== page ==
In an interview with CNN on Tuesday, Dr David Baum, an obstetrician in the Chicago suburb of Highland Park, described the “horrific scene” when a gunman rained rifle shots down on a Fourth of July parade through the community on Monday.
Actually, to me, the more precise word he used to describe some of the injuries was “unspeakable.”
The people killed were “blown up by that gunfire,” he said, “blown up. The horrific scene of some of the bodies is unspeakable for the average person.”
This shooting — and Baum’s description — has extended a roiling debate about whether media should show what rounds from high-powered rifles can do to the human body.
Most of America has very likely never seen a fatal gunshot wound of any sort. Our mental image of a fatal gunshot wound has been created by our cultural imagery: Hollywood … and video games. They are either clean kills (sometimes even bloodless ones, leaving clothes undisturbed apart from an entry hole burned into the fabric) or gory, cartoonish killings that produce more humour than horror.
What we don’t see is the reality of these rifles’ decapitating children in Uvalde, Texas; shredding organs until they look like “an overripe melon smashed by a sledgehammer” at a high school in Parkland, Florida; and leaving at least one person, according to Baum, with an “unspeakable head injury” in Highland Park.
But should America be forced to confront the truth of the carnage it so often ignores? Would these images shock the country out of its morbid malaise and into action to address an unconscionable — and fully preventable — public health crisis that guns have created?
The Journalist’s Resource at Harvard’s Shorenstein Center on Media, Politics and Public Policy recently explored this very issue, interviewing 12 experts on the journalistic ethics at play, and the issue was more complicated than one might think.
There are some thorny questions that must be thought through. What makes one image worthy of publication but not another? Would the publication of one, or some, open the floodgates to most, if not all? Could the images simply become part of the gore that is three clicks away on any web search, elevating it to acceptable, common consumption? Could it have the opposite effect than intended: allowing copycats to use the images in a game of one-upmanship, or online trolls to wield them against the families of the victims?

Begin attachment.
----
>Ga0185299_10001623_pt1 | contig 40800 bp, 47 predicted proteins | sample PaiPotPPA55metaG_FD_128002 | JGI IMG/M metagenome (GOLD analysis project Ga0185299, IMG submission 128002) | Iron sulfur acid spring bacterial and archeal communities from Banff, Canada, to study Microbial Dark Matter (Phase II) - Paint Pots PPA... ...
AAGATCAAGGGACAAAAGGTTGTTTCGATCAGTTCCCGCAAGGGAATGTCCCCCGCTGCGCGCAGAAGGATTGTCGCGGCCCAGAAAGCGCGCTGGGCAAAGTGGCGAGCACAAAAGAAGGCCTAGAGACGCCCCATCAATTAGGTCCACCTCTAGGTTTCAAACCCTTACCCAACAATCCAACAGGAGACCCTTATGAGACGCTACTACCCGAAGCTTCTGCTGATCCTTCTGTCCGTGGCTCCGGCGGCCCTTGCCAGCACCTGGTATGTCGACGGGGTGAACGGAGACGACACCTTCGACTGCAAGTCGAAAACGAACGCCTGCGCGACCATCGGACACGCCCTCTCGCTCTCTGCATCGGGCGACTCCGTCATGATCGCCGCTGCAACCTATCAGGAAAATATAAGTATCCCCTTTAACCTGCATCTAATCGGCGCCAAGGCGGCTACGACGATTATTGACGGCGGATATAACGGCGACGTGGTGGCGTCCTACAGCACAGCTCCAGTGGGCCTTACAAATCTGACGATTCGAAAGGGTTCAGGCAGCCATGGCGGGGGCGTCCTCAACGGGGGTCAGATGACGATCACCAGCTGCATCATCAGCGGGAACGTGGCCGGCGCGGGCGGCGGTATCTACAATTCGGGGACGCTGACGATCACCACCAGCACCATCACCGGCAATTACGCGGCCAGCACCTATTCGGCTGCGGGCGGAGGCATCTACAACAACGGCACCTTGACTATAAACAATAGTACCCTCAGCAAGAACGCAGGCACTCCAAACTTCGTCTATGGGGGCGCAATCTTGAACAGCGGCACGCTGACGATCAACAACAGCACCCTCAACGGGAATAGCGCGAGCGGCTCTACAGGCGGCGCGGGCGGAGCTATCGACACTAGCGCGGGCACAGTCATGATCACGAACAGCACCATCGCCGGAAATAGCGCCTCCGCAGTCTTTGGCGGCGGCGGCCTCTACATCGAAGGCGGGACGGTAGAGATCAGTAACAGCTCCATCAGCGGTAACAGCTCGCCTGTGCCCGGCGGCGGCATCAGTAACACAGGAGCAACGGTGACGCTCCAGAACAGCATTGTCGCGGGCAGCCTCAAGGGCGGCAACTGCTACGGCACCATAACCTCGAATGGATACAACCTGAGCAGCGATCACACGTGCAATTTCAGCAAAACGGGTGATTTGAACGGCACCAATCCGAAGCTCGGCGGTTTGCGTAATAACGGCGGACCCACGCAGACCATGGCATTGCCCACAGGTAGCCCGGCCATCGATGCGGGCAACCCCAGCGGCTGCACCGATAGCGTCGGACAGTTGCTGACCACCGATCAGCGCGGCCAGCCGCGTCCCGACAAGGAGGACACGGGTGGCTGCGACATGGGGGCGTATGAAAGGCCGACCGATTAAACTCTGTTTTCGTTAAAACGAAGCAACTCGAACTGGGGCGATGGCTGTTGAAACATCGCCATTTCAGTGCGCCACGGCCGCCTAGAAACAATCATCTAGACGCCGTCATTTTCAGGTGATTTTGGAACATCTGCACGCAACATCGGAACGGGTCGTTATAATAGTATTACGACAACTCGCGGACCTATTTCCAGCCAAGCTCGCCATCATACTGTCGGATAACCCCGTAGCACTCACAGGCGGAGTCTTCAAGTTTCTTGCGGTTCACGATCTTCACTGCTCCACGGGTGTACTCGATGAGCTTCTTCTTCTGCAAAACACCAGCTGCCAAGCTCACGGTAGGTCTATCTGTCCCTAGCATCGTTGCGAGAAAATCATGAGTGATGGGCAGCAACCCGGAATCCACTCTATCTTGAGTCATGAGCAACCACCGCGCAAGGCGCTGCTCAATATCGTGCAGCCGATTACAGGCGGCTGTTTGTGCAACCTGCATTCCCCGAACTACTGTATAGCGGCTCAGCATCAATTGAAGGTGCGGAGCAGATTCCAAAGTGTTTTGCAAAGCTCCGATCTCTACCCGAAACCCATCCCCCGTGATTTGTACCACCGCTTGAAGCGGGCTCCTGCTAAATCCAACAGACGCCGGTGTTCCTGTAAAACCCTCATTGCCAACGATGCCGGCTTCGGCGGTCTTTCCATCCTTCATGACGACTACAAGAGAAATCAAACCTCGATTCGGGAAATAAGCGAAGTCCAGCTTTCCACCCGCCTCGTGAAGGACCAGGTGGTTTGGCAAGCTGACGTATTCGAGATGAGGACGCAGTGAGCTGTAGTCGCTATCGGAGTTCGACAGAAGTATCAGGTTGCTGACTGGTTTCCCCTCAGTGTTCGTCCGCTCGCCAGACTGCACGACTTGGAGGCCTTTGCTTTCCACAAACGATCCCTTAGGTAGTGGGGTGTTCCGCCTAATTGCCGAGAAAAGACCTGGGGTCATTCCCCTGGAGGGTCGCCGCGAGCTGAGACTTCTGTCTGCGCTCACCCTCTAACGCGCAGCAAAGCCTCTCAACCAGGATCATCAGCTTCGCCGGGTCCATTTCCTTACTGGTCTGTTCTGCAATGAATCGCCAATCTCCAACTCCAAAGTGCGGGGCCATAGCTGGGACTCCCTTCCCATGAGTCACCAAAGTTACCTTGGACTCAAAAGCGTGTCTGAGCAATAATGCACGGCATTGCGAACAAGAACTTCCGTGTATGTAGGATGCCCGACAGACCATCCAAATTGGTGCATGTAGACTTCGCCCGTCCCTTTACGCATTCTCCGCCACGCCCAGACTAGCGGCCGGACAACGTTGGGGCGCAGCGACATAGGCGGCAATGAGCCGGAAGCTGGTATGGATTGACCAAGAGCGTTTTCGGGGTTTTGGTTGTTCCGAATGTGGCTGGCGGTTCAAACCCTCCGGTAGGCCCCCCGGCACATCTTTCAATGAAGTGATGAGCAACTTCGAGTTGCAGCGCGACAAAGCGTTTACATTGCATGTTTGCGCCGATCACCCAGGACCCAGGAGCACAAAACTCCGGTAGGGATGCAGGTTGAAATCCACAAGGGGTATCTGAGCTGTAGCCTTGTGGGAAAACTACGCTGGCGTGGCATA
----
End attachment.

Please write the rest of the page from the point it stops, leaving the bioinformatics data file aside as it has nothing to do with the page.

The issue of consent is crucial: Isn’t it imperative that the families of the victims approve of the use?
Interestingly, there seems to be no clear industry standard. News organisations seem to be acting as a council of elders, erring on the side of restraint, which is understandable in my view.
But the time for that restraint should end. I now believe that the public’s need to know has overtaken its need to be shielded from horror. In fact, on some level, not allowing the public access to some version of the gore is extending a form of disinformation, permitting a warped, naive or incorrect impression to persist when it could be corrected.
On Wednesday, I spoke with the Rev. Kenny Irby, a photographer who started the Poynter Institute’s photojournalism program. He agreed that the time had come for these images to be shown because of the “fierce urgency” of the moment.
Of course, Irby warned that the images would need to be contextualised in the proper way, but he insisted that “the media has to be part of the delivery mechanism that shows people what the true impact” of gun violence is.
The question of context is one that must be considered. Should the images be shown during regular newscasts or on front pages of newspapers, or should they be sequestered to news organisations’ websites, behind warning labels?
For some, we are now in a post-label era.
“I’m so done with warning labels,” Sue Morrow, editor of the National Press Photographers Association’s News Photographer magazine, told me on Wednesday.
As she put it, “I’m of the camp that it’s about damn time that we do start publishing this stuff, with the caveat that we have to be sensitive to the relatives left behind.”
Even if there will never be full agreement on this point, it is important to understand that humans can become desensitised to anything, even extreme inhumanity. Look no further than the postcards produced of lynched bodies.
The publication of these images may not lead to an immediate policy change that some predict it will. Former Homeland Security Secretary Jeh Johnson, for instance, has argued that showing images of the children killed in the Uvalde shooting might generate another “Emmett Till moment.”
But while the images of Till’s brutalised body helped spark the civil rights movement, the images themselves didn’t move politicians to change policies. In fact, the first major policy win of the movement, the Civil Rights Act of 1964, came nearly a decade after Till’s murder and after many other deaths.
The first confrontation with those images galvanised the will of the oppressed to fight but not the willingness of the lawmakers to act. The status quo resists all impulse to be shocked.
That is why we need to see these images not for shock value but for truth value.
This article originally appeared in The New York Times.
Charles M. Blow has been a New York Times Opinion columnist since 2008. He is also a television commentator and writes often about politics, social justice and vulnerable communities.